Business Ethics

L. Douglas Mault

June 2007

A great deal has been written about business ethics. There are courses, seminars, tapes, DVDs and so on, all dealing with ethics.

My business and life ethics come from the example set by my parents. My dad, who we think may have just made it out of the fourth grade, not only set an example but, to instill sound ethics in his three sons, often quoted these two poems. To me, he, and these poems, covered the topic. I hope you enjoy them (with apologies to women readers as it is not appropriate to change the authors’ words).

The Guy In The Glass Dale Wimbrow, 1934
When you get what you want in your struggle for pelf*. And the world makes you King for a day, Then go to the mirror and look at yourself, And see what that guy has to say.

For it isn’t your Father, or Mother, or Wife, Who judgment upon you must pass. The feller whose verdict counts most in your life, Is the guy staring back from the glass.

He’s the feller to please, never mind all the rest, For he’s with you clear up to the end. And you’ve passed your most dangerous, difficult test If the guy in the glass is your friend.

You may be like Jack Horner and ‘chisel’ a plum, And think you’re a wonderful guy, But the man in the glass says you’re only a bum If you can’t look him straight in the eye.

You can fool the whole world down the pathway of years, And get pats on the back as you pass, But your final reward will be heartache and tears If you’ve cheated the guy in the glass.


Rudyard Kipling, circa 1910
If you can keep your head when all about you Are losing theirs and blaming it on you; If you can trust yourself when all men doubt you, But make allowance for their doubting too; If you can wait and not be tired by waiting, Or, being lied about, don’t deal in lies, Or, being hated, don’t give way to hating, And yet don’t look too good, nor talk too wise;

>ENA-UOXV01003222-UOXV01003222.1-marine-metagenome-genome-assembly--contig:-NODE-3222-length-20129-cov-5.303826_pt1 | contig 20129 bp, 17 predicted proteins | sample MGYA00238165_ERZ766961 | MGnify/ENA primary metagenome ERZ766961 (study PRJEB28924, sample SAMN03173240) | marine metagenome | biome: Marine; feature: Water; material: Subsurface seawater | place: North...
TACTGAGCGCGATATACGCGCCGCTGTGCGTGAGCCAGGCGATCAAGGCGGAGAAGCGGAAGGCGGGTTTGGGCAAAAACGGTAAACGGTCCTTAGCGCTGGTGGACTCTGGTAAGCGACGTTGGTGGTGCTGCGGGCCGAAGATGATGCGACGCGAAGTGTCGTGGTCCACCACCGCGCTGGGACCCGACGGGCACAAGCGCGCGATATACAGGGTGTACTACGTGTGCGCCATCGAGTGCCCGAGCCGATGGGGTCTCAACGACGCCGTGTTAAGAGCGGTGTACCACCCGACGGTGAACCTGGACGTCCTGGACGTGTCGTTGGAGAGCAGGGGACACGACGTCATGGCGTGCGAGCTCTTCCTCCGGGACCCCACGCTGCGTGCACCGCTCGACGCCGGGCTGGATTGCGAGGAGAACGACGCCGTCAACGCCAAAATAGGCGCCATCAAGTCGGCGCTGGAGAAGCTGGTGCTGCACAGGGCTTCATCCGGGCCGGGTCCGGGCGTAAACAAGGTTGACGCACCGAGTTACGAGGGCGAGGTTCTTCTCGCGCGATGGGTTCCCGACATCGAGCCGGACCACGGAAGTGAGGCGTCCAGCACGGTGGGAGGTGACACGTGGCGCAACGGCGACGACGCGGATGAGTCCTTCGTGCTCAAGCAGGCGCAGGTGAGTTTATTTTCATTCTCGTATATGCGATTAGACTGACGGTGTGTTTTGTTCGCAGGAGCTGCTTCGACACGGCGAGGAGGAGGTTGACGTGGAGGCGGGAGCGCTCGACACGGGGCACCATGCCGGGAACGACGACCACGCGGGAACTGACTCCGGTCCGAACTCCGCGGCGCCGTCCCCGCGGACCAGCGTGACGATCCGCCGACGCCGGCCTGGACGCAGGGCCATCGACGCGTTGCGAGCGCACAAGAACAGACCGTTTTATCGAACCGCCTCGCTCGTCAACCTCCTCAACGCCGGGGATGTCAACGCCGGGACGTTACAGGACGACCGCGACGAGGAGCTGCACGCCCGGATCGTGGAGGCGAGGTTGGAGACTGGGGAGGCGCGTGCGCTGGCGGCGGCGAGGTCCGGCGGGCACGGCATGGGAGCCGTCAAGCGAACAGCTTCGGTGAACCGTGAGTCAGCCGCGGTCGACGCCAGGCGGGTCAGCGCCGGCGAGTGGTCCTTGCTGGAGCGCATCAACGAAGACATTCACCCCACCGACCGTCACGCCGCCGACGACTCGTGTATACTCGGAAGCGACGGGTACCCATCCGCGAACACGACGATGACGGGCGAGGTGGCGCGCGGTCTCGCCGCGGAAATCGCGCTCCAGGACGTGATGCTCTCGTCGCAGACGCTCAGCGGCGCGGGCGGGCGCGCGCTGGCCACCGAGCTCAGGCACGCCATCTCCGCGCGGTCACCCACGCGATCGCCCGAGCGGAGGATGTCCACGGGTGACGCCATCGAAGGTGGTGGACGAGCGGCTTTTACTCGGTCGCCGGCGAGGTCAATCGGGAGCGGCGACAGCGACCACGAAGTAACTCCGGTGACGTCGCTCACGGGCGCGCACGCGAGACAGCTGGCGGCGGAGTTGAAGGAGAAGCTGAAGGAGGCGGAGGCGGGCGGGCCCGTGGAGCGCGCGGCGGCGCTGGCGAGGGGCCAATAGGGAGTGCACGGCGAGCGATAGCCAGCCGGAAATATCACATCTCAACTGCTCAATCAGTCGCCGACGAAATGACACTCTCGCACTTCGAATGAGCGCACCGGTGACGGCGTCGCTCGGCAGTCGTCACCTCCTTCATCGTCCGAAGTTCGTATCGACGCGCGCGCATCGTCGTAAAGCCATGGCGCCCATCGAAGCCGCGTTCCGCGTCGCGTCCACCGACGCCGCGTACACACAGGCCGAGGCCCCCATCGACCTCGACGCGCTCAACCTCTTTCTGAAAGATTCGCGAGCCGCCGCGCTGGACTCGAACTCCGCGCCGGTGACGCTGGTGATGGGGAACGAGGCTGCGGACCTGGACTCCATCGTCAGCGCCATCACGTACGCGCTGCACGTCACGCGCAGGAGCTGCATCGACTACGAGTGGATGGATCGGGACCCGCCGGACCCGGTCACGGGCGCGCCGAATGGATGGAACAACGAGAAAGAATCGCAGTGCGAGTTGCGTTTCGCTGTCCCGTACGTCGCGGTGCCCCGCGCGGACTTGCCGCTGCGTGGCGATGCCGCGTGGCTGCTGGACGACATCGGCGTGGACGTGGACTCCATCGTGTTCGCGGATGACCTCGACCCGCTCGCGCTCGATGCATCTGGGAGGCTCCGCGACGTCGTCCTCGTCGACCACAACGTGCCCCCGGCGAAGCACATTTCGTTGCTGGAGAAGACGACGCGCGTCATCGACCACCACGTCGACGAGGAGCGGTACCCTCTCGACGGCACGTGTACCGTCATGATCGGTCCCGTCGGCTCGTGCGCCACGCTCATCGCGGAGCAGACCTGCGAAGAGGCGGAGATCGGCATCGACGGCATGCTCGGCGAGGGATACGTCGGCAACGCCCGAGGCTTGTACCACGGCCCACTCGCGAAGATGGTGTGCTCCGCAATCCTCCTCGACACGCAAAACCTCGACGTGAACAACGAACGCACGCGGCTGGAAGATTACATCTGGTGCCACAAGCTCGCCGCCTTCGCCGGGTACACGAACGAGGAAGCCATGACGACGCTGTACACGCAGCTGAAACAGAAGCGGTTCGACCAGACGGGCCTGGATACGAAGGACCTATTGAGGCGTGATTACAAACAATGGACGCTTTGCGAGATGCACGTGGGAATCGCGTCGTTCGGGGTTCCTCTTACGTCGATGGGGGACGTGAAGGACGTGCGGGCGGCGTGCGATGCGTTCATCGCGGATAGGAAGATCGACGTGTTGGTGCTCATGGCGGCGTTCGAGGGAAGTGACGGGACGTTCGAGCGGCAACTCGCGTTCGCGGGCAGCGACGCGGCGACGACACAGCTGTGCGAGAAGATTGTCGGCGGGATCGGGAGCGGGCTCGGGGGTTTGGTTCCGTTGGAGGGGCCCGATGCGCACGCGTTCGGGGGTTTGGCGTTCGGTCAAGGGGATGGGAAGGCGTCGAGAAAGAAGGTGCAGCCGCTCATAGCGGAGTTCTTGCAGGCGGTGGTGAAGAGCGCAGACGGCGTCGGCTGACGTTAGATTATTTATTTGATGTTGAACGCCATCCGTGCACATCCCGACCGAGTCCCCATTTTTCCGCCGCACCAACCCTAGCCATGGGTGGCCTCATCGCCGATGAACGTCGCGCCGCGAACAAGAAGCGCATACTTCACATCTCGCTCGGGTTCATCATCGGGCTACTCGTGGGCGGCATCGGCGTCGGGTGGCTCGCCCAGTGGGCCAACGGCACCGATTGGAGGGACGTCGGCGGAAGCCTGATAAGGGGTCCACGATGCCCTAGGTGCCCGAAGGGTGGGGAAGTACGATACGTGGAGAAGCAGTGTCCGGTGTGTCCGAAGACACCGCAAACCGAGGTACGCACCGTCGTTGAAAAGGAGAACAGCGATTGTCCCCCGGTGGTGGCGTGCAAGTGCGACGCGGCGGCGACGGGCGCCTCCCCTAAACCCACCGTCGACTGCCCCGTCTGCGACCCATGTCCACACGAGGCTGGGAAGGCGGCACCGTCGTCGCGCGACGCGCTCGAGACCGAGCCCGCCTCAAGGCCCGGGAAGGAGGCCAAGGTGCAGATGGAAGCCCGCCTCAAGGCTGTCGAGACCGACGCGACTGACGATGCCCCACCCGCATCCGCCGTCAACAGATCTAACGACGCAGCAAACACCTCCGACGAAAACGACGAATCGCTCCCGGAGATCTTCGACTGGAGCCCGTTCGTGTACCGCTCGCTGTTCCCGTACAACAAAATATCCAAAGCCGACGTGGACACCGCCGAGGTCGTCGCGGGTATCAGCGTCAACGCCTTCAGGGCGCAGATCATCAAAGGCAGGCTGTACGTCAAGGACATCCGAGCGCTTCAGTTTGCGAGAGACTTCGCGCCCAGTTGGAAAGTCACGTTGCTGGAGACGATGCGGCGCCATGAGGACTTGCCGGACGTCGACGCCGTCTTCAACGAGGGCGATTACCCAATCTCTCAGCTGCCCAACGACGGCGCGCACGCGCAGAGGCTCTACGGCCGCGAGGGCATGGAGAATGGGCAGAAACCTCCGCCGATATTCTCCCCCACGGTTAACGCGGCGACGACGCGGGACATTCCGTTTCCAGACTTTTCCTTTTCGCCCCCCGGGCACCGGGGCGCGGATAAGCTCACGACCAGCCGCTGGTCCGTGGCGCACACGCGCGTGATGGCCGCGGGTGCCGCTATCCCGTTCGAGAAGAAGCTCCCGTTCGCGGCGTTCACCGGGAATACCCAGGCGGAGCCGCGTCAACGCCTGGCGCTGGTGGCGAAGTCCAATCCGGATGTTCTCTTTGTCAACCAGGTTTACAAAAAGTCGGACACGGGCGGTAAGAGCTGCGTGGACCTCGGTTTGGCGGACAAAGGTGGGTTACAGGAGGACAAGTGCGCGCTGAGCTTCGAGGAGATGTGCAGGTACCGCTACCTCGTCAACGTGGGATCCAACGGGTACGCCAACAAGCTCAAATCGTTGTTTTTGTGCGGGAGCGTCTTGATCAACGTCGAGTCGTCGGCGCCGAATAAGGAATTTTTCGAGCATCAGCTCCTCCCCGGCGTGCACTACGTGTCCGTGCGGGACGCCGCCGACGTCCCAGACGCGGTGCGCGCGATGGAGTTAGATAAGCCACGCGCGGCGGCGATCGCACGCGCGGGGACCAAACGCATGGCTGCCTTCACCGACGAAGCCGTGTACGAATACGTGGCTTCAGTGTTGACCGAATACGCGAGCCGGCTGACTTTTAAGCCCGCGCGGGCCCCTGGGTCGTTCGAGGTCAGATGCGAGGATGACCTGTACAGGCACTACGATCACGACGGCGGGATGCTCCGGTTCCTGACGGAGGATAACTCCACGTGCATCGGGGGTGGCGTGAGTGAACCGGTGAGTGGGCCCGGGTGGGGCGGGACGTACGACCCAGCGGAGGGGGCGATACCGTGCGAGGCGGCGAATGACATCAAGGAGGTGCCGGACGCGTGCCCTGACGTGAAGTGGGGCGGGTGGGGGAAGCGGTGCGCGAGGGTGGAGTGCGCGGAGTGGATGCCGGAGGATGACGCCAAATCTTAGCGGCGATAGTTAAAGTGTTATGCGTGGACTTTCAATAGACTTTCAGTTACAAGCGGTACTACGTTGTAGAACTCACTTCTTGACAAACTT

If you can dream—and not make dreams your master; If you can think—and not make thoughts your aim; If you can meet with triumph and disaster And treat those two imposters just the same; If you can bear to hear the truth you’ve spoken Twisted by knaves to make a trap for fools, Or watch the things you gave your life to broken, And stoop and build ‘em up with worn out tools;

If you can make one heap of all your winnings And risk it on one turn of pitch-and-toss, And lose, and start again at your beginnings And never breathe a word about your loss; If you can force your heart and nerve and sinew To serve your turn long after they are gone, And so hold on when there is nothing in you Except the Will which says to them: "Hold on”;

If you can talk with crowds and keep your virtue, Or walk with kings—nor lose the common touch; If neither foes nor loving friends can hurt you; If all men count with you, but none too much; If you can fill the unforgiving minute With sixty seconds’ worth of distance run— Yours is the Earth and everything that’s in it, And—which is more—you’ll be a Man my son!


About the Author
L. Douglas Mault is president of the Executive Advisory Institute, Yakima, Wash.
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